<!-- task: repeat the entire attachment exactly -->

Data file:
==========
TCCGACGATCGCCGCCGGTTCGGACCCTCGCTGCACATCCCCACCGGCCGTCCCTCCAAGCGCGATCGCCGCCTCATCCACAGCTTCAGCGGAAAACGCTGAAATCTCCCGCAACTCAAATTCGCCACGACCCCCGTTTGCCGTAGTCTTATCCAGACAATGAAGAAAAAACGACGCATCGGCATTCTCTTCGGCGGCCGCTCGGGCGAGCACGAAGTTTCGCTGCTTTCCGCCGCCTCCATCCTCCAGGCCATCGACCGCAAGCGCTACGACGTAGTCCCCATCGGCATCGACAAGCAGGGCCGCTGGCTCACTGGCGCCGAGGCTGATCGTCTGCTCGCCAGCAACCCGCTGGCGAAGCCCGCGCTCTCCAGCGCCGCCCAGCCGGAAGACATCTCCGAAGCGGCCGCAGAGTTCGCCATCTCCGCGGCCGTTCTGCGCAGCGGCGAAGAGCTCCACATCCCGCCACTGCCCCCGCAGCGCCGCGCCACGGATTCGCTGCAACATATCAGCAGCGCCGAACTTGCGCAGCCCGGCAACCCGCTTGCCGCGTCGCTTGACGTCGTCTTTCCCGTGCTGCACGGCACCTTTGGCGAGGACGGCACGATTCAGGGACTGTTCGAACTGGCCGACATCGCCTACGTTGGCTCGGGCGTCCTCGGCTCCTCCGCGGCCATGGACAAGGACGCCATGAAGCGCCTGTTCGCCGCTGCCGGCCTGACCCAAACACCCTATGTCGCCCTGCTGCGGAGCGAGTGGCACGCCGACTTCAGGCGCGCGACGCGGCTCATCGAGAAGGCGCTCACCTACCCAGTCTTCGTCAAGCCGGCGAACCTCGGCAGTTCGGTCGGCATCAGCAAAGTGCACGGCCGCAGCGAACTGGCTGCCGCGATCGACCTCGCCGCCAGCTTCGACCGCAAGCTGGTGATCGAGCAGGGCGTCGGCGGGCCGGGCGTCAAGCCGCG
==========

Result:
TCCGACGATCGCCGCCGGTTCGGACCCTCGCTGCACATCCCCACCGGCCGTCCCTCCAAGCGCGATCGCCGCCTCATCCACAGCTTCAGCGGAAAACGCTGAAATCTCCCGCAACTCAAATTCGCCACGACCCCCGTTTGCCGTAGTCTTATCCAGACAATGAAGAAAAAACGACGCATCGGCATTCTCTTCGGCGGCCGCTCGGGCGAGCACGAAGTTTCGCTGCTTTCCGCCGCCTCCATCCTCCAGGCCATCGACCGCAAGCGCTACGACGTAGTCCCCATCGGCATCGACAAGCAGGGCCGCTGGCTCACTGGCGCCGAGGCTGATCGTCTGCTCGCCAGCAACCCGCTGGCGAAGCCCGCGCTCTCCAGCGCCGCCCAGCCGGAAGACATCTCCGAAGCGGCCGCAGAGTTCGCCATCTCCGCGGCCGTTCTGCGCAGCGGCGAAGAGCTCCACATCCCGCCACTGCCCCCGCAGCGCCGCGCCACGGATTCGCTGCAACATATCAGCAGCGCCGAACTTGCGCAGCCCGGCAACCCGCTTGCCGCGTCGCTTGACGTCGTCTTTCCCGTGCTGCACGGCACCTTTGGCGAGGACGGCACGATTCAGGGACTGTTCGAACTGGCCGACATCGCCTACGTTGGCTCGGGCGTCCTCGGCTCCTCCGCGGCCATGGACAAGGACGCCATGAAGCGCCTGTTCGCCGCTGCCGGCCTGACCCAAACACCCTATGTCGCCCTGCTGCGGAGCGAGTGGCACGCCGACTTCAGGCGCGCGACGCGGCTCATCGAGAAGGCGCTCACCTACCCAGTCTTCGTCAAGCCGGCGAACCTCGGCAGTTCGGTCGGCATCAGCAAAGTGCACGGCCGCAGCGAACTGGCTGCCGCGATCGACCTCGCCGCCAGCTTCGACCGCAAGCTGGTGATCGAGCAGGGCGTCGGCGGGCCGGGCGTCAAGCCGCG